• Endocrine problems: An under- or overactive thyroid can trigger hypotension.
  • Hypovolemic shock: This is a dangerous condition which may result from severe dehydration. It occurs when a person has low blood volume and can cause a potentially fatal sudden drop in blood pressure.
  • Taking certain medications: Diuretics, beta blockers, alpha blockers, certain antidepressants, Viagra and drugs for Parkinson’s disease could potentially cause hypotension.

Hypotension can affect anyone, but those who are over the age of 65 are more likely to experience this condition. In addition taking any of the medications listed above can increase a person’s risk for low blood pressure. Certain diseases, including heart conditions, diabetes and Parkinson’s disease, also come with an increase risk of hypotension.


Not all cases of hypotension are preventable, but taking the following steps can reduce your risk of developing the condition:

  • Drink water: Drinking water helps combat dehydration and increases blood volume. In addition, avoid dehydrating drinks like alcohol.
  • Eat healthy: Make sure your diet is rich in nutrients, including vitamins B-12 and folate. In addition, eat small portions and limit high-carb foods in order to avoid blood pressure dropping suddenly after meals.
  • Change body positions slowly: Slowly sit up and breathe deeply as you get out of bed in the morning or standing up from a sitting position.


In some cases, the symptoms of hypotension may be very mild and may not signal the need for immediate medical attention. However, it’s still important to see a doctor if you do experience these symptoms (regardless of their severity) since low blood pressure can be an indicator of a more serious health condition.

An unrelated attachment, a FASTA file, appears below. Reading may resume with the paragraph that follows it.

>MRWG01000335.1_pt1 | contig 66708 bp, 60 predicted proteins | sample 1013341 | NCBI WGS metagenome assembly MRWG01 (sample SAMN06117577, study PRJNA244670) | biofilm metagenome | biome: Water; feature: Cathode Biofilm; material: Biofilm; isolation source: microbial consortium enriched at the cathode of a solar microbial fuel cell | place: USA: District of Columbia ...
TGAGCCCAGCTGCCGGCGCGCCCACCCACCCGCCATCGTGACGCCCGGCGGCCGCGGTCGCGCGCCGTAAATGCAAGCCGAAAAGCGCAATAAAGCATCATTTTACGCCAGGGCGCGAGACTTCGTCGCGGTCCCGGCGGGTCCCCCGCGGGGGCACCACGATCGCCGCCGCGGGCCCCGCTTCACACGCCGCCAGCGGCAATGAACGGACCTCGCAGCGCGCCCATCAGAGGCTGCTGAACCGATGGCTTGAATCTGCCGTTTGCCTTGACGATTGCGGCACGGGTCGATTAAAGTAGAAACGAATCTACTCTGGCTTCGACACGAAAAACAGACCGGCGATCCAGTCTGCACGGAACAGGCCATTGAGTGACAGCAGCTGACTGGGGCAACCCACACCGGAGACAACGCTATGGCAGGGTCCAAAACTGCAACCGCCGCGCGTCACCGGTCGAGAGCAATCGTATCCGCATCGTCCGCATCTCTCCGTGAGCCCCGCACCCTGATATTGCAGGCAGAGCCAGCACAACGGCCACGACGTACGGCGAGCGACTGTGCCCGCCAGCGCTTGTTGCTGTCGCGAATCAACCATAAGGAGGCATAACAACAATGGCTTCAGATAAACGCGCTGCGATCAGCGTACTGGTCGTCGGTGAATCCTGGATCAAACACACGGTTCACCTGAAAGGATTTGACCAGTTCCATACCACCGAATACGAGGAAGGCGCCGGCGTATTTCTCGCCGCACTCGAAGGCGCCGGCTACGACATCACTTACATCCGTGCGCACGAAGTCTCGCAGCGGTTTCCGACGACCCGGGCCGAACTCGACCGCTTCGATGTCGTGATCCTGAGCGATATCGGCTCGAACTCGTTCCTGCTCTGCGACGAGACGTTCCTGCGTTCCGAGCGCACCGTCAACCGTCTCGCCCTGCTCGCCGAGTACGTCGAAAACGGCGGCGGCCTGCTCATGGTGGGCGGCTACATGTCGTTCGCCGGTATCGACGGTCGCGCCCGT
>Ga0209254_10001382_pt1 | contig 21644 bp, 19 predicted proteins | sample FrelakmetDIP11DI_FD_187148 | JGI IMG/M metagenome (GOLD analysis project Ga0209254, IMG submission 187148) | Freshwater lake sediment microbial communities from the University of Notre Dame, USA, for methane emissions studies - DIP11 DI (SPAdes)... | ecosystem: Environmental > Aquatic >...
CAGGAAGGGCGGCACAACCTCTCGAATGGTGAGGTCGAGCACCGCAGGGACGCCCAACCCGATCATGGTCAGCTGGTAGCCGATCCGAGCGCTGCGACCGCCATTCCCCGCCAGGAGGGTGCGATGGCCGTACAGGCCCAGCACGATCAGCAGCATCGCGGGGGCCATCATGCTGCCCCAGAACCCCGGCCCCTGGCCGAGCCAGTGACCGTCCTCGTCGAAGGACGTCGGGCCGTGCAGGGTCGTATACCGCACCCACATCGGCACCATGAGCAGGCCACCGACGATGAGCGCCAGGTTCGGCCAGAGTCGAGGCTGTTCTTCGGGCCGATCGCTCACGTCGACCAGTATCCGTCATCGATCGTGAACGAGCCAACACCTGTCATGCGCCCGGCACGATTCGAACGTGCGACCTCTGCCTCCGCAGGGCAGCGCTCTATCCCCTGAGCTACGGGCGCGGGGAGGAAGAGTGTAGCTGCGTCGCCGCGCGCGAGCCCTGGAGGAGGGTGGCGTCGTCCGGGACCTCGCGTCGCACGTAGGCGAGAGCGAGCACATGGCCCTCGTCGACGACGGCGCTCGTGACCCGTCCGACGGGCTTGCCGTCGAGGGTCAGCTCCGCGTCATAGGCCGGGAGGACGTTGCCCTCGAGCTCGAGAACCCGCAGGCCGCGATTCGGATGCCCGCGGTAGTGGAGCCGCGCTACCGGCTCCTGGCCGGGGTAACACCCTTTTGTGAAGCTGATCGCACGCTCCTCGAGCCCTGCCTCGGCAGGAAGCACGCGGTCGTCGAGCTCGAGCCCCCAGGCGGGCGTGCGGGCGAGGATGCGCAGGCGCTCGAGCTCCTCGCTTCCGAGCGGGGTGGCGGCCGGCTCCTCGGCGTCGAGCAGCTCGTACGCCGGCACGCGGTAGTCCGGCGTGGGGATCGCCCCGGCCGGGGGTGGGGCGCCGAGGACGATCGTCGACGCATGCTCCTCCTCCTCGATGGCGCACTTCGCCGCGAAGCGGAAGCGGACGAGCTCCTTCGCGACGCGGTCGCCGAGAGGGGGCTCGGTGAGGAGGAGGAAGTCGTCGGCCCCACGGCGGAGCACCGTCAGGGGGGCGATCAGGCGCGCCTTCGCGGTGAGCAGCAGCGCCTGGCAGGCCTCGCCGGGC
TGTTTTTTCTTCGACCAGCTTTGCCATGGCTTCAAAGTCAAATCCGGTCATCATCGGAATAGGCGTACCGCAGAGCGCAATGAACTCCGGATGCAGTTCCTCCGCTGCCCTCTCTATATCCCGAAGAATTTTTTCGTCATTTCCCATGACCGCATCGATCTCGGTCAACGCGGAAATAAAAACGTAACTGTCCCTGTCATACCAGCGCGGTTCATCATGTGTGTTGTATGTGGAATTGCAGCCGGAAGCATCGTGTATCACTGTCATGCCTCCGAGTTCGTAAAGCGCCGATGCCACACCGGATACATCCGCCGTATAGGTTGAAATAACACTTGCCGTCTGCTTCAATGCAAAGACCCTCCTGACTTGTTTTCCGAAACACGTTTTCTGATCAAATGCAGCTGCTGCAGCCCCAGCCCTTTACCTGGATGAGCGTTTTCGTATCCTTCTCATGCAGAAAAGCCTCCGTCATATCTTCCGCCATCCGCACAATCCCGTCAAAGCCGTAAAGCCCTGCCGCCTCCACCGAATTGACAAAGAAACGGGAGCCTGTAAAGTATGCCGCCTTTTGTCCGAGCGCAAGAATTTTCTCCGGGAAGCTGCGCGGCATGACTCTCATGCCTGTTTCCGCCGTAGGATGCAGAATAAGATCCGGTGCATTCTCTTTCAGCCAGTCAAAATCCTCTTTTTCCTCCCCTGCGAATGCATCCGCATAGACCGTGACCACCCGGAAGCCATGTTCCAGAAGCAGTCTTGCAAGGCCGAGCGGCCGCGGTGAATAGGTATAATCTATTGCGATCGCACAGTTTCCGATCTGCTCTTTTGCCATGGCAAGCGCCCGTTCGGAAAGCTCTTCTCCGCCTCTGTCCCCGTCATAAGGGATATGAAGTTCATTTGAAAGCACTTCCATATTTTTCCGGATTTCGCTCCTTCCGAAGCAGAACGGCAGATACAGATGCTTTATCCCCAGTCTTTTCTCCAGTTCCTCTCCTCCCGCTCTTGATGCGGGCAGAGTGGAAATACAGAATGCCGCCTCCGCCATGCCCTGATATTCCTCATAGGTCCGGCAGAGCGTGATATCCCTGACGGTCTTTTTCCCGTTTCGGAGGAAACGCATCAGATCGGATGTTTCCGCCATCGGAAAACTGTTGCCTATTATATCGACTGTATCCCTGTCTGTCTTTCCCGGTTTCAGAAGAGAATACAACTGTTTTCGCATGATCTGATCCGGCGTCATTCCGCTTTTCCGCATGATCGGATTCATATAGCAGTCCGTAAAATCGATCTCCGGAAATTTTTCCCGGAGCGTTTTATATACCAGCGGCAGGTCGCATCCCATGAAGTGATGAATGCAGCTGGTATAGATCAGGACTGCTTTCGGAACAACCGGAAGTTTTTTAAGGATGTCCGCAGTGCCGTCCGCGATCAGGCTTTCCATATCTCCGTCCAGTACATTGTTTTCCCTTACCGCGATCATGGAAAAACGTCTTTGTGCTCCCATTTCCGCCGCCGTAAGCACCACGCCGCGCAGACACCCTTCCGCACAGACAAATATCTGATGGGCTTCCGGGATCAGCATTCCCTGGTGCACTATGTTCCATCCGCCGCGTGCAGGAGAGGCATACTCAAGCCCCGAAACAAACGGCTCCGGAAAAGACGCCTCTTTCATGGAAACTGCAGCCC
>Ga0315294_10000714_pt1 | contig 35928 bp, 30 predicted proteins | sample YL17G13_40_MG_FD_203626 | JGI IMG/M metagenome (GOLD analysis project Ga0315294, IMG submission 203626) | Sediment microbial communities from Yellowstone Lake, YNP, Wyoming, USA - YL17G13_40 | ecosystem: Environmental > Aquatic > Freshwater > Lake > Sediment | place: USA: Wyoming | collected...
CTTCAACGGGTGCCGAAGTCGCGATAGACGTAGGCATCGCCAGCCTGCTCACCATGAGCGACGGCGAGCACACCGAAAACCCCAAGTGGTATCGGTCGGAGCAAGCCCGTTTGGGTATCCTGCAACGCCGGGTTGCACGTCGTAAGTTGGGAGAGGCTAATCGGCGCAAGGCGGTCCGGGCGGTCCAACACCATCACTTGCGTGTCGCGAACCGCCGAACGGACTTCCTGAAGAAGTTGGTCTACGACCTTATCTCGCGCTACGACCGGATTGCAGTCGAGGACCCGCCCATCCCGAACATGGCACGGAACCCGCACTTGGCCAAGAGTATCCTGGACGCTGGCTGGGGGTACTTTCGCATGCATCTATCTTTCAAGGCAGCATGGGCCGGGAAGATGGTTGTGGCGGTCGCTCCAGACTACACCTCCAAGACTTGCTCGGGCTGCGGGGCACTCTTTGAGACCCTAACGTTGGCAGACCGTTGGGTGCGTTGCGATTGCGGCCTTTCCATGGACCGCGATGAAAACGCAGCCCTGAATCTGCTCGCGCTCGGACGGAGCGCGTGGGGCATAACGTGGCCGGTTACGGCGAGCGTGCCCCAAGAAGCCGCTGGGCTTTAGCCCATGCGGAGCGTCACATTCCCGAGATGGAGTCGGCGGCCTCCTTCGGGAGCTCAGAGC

For those who have consistently low blood pressure that is not caused by underlying problems, most doctors will simply advise that you have your blood pressure checked regularly through routine exams. In some cases, patients may be asked to keep a record of how often they experience the symptoms of low blood pressure and what they were doing at the time that the symptoms occurred.

For more serious cases of hypotension, the underlying cause is treated first, whether it’s endocrine problems, heart problems or dehydration. In addition, a doctor may help you find other medications if the ones you are taking are causing hypotension.

In some cases, chronic low blood pressure may appear to have no underlying cause. Doctors may treat these conditions by recommending certain treatments, such as drinking more water, wearing compression stockings or adding more salt to the diet. In addition, there are some medications available to help treat low blood pressure that occurs when standing up.

Low blood pressure is not always a serious condition, but it is vital that you make an appointment to see a doctor if you are experiencing the symptoms of this condition. It is often very treatable and can alert you to other health conditions you may not have been aware of.